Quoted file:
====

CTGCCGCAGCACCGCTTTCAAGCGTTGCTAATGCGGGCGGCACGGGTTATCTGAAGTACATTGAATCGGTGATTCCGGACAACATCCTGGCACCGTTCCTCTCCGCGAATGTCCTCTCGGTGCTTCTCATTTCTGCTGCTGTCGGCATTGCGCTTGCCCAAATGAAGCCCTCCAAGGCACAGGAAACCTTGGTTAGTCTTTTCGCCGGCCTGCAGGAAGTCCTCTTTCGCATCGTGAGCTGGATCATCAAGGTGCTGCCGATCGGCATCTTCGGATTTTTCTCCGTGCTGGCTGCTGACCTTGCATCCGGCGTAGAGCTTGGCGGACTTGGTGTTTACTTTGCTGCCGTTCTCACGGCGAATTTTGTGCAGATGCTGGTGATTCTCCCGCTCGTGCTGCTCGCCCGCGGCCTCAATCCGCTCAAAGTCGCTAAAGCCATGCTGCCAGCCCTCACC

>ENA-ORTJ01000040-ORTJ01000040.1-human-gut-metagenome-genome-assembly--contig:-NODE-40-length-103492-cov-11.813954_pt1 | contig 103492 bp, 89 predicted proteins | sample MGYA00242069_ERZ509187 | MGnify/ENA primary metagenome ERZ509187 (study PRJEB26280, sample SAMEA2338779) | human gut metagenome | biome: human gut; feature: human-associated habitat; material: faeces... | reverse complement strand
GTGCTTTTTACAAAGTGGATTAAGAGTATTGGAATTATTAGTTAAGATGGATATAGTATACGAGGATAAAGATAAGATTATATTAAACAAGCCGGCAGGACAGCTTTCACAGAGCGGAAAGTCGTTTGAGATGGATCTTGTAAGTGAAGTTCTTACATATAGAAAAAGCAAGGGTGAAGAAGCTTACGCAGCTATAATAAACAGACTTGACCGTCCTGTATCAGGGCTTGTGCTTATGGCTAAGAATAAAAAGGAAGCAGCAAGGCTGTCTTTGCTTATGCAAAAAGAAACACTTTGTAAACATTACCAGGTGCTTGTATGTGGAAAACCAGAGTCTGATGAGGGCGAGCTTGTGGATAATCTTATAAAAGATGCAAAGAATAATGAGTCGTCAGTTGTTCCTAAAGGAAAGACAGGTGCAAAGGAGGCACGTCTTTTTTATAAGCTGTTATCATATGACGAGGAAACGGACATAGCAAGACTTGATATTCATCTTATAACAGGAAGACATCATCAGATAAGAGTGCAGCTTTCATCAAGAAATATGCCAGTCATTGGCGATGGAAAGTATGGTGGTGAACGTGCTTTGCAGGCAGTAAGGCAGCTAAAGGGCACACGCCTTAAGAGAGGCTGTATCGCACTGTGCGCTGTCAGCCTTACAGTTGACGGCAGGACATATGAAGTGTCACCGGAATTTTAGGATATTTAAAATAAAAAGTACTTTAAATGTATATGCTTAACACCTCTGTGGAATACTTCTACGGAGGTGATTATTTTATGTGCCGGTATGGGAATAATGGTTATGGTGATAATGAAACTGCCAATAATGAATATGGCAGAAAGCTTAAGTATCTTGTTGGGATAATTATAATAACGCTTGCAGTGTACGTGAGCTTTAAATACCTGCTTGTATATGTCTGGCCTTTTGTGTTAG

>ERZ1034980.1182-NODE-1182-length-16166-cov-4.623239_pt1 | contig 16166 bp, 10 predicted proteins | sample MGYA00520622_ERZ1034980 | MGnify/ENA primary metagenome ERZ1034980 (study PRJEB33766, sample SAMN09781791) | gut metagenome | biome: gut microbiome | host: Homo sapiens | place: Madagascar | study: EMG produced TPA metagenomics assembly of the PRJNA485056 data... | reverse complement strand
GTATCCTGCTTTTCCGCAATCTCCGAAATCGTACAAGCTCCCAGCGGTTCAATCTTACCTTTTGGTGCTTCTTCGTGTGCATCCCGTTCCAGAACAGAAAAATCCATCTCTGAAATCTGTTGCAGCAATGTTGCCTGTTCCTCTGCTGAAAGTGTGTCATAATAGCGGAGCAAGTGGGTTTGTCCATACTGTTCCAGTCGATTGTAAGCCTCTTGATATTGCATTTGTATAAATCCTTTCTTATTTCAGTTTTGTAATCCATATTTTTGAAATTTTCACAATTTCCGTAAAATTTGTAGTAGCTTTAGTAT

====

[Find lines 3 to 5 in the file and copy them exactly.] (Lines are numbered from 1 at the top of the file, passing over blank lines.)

GTGCTTTTTACAAAGTGGATTAAGAGTATTGGAATTATTAGTTAAGATGGATATAGTATACGAGGATAAAGATAAGATTATATTAAACAAGCCGGCAGGACAGCTTTCACAGAGCGGAAAGTCGTTTGAGATGGATCTTGTAAGTGAAGTTCTTACATATAGAAAAAGCAAGGGTGAAGAAGCTTACGCAGCTATAATAAACAGACTTGACCGTCCTGTATCAGGGCTTGTGCTTATGGCTAAGAATAAAAAGGAAGCAGCAAGGCTGTCTTTGCTTATGCAAAAAGAAACACTTTGTAAACATTACCAGGTGCTTGTATGTGGAAAACCAGAGTCTGATGAGGGCGAGCTTGTGGATAATCTTATAAAAGATGCAAAGAATAATGAGTCGTCAGTTGTTCCTAAAGGAAAGACAGGTGCAAAGGAGGCACGTCTTTTTTATAAGCTGTTATCATATGACGAGGAAACGGACATAGCAAGACTTGATATTCATCTTATAACAGGAAGACATCATCAGATAAGAGTGCAGCTTTCATCAAGAAATATGCCAGTCATTGGCGATGGAAAGTATGGTGGTGAACGTGCTTTGCAGGCAGTAAGGCAGCTAAAGGGCACACGCCTTAAGAGAGGCTGTATCGCACTGTGCGCTGTCAGCCTTACAGTTGACGGCAGGACATATGAAGTGTCACCGGAATTTTAGGATATTTAAAATAAAAAGTACTTTAAATGTATATGCTTAACACCTCTGTGGAATACTTCTACGGAGGTGATTATTTTATGTGCCGGTATGGGAATAATGGTTATGGTGATAATGAAACTGCCAATAATGAATATGGCAGAAAGCTTAAGTATCTTGTTGGGATAATTATAATAACGCTTGCAGTGTACGTGAGCTTTAAATACCTGCTTGTATATGTCTGGCCTTTTGTGTTAG

>ERZ1034980.1182-NODE-1182-length-16166-cov-4.623239_pt1 | contig 16166 bp, 10 predicted proteins | sample MGYA00520622_ERZ1034980 | MGnify/ENA primary metagenome ERZ1034980 (study PRJEB33766, sample SAMN09781791) | gut metagenome | biome: gut microbiome | host: Homo sapiens | place: Madagascar | study: EMG produced TPA metagenomics assembly of the PRJNA485056 data... | reverse complement strand
GTATCCTGCTTTTCCGCAATCTCCGAAATCGTACAAGCTCCCAGCGGTTCAATCTTACCTTTTGGTGCTTCTTCGTGTGCATCCCGTTCCAGAACAGAAAAATCCATCTCTGAAATCTGTTGCAGCAATGTTGCCTGTTCCTCTGCTGAAAGTGTGTCATAATAGCGGAGCAAGTGGGTTTGTCCATACTGTTCCAGTCGATTGTAAGCCTCTTGATATTGCATTTGTATAAATCCTTTCTTATTTCAGTTTTGTAATCCATATTTTTGAAATTTTCACAATTTCCGTAAAATTTGTAGTAGCTTTAGTAT